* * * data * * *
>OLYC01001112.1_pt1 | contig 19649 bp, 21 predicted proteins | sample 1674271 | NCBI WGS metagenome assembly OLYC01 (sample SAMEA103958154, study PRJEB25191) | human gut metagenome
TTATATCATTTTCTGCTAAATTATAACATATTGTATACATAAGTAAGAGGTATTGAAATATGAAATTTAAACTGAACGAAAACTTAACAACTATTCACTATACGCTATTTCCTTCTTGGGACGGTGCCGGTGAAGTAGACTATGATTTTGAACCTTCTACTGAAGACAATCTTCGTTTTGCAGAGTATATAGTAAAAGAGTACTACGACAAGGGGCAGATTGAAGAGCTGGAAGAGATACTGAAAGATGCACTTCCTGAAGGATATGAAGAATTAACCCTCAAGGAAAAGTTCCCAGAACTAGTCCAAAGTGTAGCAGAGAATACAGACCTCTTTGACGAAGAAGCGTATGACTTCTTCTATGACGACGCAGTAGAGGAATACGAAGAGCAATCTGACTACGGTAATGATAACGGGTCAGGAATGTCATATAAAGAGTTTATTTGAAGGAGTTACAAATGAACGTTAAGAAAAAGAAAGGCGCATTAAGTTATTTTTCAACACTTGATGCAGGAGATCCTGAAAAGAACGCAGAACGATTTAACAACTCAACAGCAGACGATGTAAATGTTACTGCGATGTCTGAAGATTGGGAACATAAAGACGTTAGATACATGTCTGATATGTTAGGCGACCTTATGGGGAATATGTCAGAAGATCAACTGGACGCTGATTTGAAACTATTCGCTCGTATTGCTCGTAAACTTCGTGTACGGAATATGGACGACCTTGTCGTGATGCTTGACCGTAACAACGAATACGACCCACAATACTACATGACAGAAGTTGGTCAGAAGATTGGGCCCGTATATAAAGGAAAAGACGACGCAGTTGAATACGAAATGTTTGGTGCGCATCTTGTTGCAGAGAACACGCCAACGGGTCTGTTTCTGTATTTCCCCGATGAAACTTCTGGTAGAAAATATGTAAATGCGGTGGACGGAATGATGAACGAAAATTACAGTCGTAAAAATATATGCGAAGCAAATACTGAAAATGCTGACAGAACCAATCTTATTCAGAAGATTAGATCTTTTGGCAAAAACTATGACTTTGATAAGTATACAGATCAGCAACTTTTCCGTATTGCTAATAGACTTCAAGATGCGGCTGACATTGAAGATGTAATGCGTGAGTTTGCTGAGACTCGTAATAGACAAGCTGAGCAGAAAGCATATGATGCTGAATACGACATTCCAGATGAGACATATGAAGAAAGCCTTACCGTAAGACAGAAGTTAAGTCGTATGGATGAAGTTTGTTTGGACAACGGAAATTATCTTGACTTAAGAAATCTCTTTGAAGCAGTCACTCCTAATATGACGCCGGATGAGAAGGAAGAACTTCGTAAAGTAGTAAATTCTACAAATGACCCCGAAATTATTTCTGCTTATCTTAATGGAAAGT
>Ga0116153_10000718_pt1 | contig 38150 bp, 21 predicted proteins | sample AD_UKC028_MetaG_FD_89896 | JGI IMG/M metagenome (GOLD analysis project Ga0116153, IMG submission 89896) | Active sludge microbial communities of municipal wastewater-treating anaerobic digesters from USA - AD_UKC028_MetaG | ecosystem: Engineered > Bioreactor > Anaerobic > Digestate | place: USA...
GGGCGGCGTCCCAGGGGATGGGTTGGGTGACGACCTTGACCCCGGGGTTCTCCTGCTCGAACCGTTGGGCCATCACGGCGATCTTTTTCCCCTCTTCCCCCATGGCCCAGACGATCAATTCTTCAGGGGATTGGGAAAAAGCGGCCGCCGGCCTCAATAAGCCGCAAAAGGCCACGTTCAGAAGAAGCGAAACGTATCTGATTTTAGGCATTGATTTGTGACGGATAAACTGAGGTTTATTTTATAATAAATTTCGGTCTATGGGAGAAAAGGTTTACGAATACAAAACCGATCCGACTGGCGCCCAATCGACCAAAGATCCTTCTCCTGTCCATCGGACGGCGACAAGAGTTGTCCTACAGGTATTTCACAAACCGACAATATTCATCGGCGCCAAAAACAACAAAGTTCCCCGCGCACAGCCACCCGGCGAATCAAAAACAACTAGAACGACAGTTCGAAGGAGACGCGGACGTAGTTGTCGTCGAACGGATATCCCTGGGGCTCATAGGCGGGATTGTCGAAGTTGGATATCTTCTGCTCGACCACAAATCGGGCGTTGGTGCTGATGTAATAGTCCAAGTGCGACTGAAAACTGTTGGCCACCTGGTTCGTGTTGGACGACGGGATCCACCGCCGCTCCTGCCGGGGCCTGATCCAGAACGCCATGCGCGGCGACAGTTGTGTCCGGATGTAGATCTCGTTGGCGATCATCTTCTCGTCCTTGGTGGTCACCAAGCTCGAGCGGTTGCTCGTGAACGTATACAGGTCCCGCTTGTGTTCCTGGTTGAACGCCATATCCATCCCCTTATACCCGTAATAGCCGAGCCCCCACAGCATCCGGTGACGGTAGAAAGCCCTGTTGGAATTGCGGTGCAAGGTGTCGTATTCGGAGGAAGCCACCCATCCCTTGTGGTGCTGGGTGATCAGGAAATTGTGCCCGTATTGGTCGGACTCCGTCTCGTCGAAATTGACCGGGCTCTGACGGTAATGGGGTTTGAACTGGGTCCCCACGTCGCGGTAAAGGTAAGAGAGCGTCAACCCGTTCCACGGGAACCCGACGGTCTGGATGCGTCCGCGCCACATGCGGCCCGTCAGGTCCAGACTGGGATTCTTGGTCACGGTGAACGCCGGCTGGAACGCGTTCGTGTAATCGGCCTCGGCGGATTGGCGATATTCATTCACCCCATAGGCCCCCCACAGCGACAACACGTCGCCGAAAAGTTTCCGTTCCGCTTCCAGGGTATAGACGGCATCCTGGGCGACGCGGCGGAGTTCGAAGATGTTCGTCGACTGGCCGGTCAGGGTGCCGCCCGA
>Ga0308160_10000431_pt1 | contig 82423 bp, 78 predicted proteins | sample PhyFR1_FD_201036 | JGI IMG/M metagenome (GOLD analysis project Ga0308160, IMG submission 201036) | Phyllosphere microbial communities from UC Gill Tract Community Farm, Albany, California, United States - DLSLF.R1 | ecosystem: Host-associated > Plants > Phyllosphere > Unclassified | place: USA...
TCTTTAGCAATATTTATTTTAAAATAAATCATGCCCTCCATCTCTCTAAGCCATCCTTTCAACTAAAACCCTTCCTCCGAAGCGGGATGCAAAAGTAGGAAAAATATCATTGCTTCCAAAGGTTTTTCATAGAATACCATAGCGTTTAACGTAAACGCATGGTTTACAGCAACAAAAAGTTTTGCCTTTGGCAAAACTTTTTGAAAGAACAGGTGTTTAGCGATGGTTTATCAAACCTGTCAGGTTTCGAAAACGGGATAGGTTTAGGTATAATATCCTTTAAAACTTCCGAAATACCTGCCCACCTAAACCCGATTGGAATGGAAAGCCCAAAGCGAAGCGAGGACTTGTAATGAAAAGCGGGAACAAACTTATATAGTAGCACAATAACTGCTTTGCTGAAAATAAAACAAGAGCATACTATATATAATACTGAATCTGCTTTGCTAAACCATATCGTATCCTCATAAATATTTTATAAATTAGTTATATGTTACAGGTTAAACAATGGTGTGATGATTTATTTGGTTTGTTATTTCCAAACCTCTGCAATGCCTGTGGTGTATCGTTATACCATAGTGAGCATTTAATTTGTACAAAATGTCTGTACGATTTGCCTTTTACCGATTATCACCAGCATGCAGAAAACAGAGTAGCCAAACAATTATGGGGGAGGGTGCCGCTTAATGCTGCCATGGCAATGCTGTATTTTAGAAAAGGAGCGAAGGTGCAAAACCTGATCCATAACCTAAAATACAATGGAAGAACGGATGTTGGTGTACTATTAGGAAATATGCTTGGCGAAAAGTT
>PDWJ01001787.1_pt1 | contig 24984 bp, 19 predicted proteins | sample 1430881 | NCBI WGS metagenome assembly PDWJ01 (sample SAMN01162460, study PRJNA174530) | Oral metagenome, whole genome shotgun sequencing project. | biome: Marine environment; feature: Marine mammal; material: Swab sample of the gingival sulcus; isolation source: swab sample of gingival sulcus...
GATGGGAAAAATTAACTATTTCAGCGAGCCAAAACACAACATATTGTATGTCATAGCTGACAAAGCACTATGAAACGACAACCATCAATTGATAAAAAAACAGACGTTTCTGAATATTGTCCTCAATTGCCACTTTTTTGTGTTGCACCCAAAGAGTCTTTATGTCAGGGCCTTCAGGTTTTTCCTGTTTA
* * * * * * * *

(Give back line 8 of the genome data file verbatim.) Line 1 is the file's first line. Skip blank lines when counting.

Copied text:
GATGGGAAAAATTAACTATTTCAGCGAGCCAAAACACAACATATTGTATGTCATAGCTGACAAAGCACTATGAAACGACAACCATCAATTGATAAAAAAACAGACGTTTCTGAATATTGTCCTCAATTGCCACTTTTTTGTGTTGCACCCAAAGAGTCTTTATGTCAGGGCCTTCAGGTTTTTCCTGTTTA